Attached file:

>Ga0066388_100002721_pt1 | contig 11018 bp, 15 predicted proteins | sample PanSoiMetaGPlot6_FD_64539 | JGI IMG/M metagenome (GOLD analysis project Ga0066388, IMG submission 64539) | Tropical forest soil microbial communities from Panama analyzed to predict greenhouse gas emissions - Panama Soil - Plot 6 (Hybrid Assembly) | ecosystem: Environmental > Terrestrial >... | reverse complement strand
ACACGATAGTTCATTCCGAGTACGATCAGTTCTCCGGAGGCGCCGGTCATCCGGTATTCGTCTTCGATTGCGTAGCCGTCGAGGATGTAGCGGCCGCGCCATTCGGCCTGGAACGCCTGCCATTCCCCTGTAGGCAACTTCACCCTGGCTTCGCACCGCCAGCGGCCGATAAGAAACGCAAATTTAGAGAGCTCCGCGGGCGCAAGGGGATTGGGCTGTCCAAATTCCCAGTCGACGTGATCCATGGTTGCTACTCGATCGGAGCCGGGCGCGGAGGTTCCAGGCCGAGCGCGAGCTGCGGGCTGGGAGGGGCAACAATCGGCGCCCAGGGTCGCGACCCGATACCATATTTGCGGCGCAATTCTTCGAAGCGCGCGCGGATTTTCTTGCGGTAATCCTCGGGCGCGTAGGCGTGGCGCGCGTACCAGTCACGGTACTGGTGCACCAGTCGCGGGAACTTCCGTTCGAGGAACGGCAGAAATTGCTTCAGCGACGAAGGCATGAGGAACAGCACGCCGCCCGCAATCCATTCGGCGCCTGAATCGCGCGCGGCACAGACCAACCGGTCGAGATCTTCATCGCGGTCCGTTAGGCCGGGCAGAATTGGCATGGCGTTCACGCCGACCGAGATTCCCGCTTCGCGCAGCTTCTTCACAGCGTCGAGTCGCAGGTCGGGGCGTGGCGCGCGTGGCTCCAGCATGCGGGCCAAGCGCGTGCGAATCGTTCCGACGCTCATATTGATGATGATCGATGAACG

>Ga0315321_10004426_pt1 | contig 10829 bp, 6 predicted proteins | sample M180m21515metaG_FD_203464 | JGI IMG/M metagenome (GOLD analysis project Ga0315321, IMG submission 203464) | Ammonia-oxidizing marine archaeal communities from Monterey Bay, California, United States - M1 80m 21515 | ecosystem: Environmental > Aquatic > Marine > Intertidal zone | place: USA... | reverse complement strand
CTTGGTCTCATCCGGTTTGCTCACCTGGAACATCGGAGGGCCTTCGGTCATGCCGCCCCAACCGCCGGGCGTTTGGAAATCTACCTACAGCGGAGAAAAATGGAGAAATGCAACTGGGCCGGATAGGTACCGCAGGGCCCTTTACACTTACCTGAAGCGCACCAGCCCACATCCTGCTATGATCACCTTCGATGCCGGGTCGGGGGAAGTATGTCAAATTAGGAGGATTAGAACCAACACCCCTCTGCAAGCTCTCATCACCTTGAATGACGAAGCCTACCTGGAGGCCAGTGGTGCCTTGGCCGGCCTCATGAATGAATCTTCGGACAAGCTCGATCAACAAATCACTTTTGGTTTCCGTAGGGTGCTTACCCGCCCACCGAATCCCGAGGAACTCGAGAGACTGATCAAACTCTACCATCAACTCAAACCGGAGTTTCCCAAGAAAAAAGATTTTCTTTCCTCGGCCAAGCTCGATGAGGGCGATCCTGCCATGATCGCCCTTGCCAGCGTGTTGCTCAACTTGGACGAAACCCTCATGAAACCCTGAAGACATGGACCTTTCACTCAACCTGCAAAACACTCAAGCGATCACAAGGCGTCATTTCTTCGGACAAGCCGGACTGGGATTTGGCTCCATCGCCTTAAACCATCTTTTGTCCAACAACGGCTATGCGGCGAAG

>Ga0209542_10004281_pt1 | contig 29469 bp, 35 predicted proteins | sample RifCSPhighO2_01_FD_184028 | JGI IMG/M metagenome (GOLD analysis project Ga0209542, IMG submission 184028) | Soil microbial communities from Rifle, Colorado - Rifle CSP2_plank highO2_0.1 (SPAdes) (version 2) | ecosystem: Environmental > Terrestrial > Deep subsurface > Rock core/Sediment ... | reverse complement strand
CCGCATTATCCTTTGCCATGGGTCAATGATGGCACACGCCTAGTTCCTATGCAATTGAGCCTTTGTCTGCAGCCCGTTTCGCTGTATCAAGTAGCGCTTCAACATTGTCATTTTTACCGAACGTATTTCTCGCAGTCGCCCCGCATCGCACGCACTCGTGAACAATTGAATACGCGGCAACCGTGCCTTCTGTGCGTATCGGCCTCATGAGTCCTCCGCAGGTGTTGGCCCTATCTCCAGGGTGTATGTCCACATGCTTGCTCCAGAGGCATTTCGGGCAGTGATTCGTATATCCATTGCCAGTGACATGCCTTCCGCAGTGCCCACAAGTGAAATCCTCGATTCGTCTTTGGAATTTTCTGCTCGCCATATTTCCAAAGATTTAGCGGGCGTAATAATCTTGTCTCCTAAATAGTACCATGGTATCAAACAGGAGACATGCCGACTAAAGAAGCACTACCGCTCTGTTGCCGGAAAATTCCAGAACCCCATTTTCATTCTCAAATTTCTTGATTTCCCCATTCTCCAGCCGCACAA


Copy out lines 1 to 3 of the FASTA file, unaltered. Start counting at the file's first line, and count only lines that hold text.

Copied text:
>Ga0066388_100002721_pt1 | contig 11018 bp, 15 predicted proteins | sample PanSoiMetaGPlot6_FD_64539 | JGI IMG/M metagenome (GOLD analysis project Ga0066388, IMG submission 64539) | Tropical forest soil microbial communities from Panama analyzed to predict greenhouse gas emissions - Panama Soil - Plot 6 (Hybrid Assembly) | ecosystem: Environmental > Terrestrial >... | reverse complement strand
ACACGATAGTTCATTCCGAGTACGATCAGTTCTCCGGAGGCGCCGGTCATCCGGTATTCGTCTTCGATTGCGTAGCCGTCGAGGATGTAGCGGCCGCGCCATTCGGCCTGGAACGCCTGCCATTCCCCTGTAGGCAACTTCACCCTGGCTTCGCACCGCCAGCGGCCGATAAGAAACGCAAATTTAGAGAGCTCCGCGGGCGCAAGGGGATTGGGCTGTCCAAATTCCCAGTCGACGTGATCCATGGTTGCTACTCGATCGGAGCCGGGCGCGGAGGTTCCAGGCCGAGCGCGAGCTGCGGGCTGGGAGGGGCAACAATCGGCGCCCAGGGTCGCGACCCGATACCATATTTGCGGCGCAATTCTTCGAAGCGCGCGCGGATTTTCTTGCGGTAATCCTCGGGCGCGTAGGCGTGGCGCGCGTACCAGTCACGGTACTGGTGCACCAGTCGCGGGAACTTCCGTTCGAGGAACGGCAGAAATTGCTTCAGCGACGAAGGCATGAGGAACAGCACGCCGCCCGCAATCCATTCGGCGCCTGAATCGCGCGCGGCACAGACCAACCGGTCGAGATCTTCATCGCGGTCCGTTAGGCCGGGCAGAATTGGCATGGCGTTCACGCCGACCGAGATTCCCGCTTCGCGCAGCTTCTTCACAGCGTCGAGTCGCAGGTCGGGGCGTGGCGCGCGTGGCTCCAGCATGCGGGCCAAGCGCGTGCGAATCGTTCCGACGCTCATATTGATGATGATCGATGAACG

>Ga0315321_10004426_pt1 | contig 10829 bp, 6 predicted proteins | sample M180m21515metaG_FD_203464 | JGI IMG/M metagenome (GOLD analysis project Ga0315321, IMG submission 203464) | Ammonia-oxidizing marine archaeal communities from Monterey Bay, California, United States - M1 80m 21515 | ecosystem: Environmental > Aquatic > Marine > Intertidal zone | place: USA... | reverse complement strand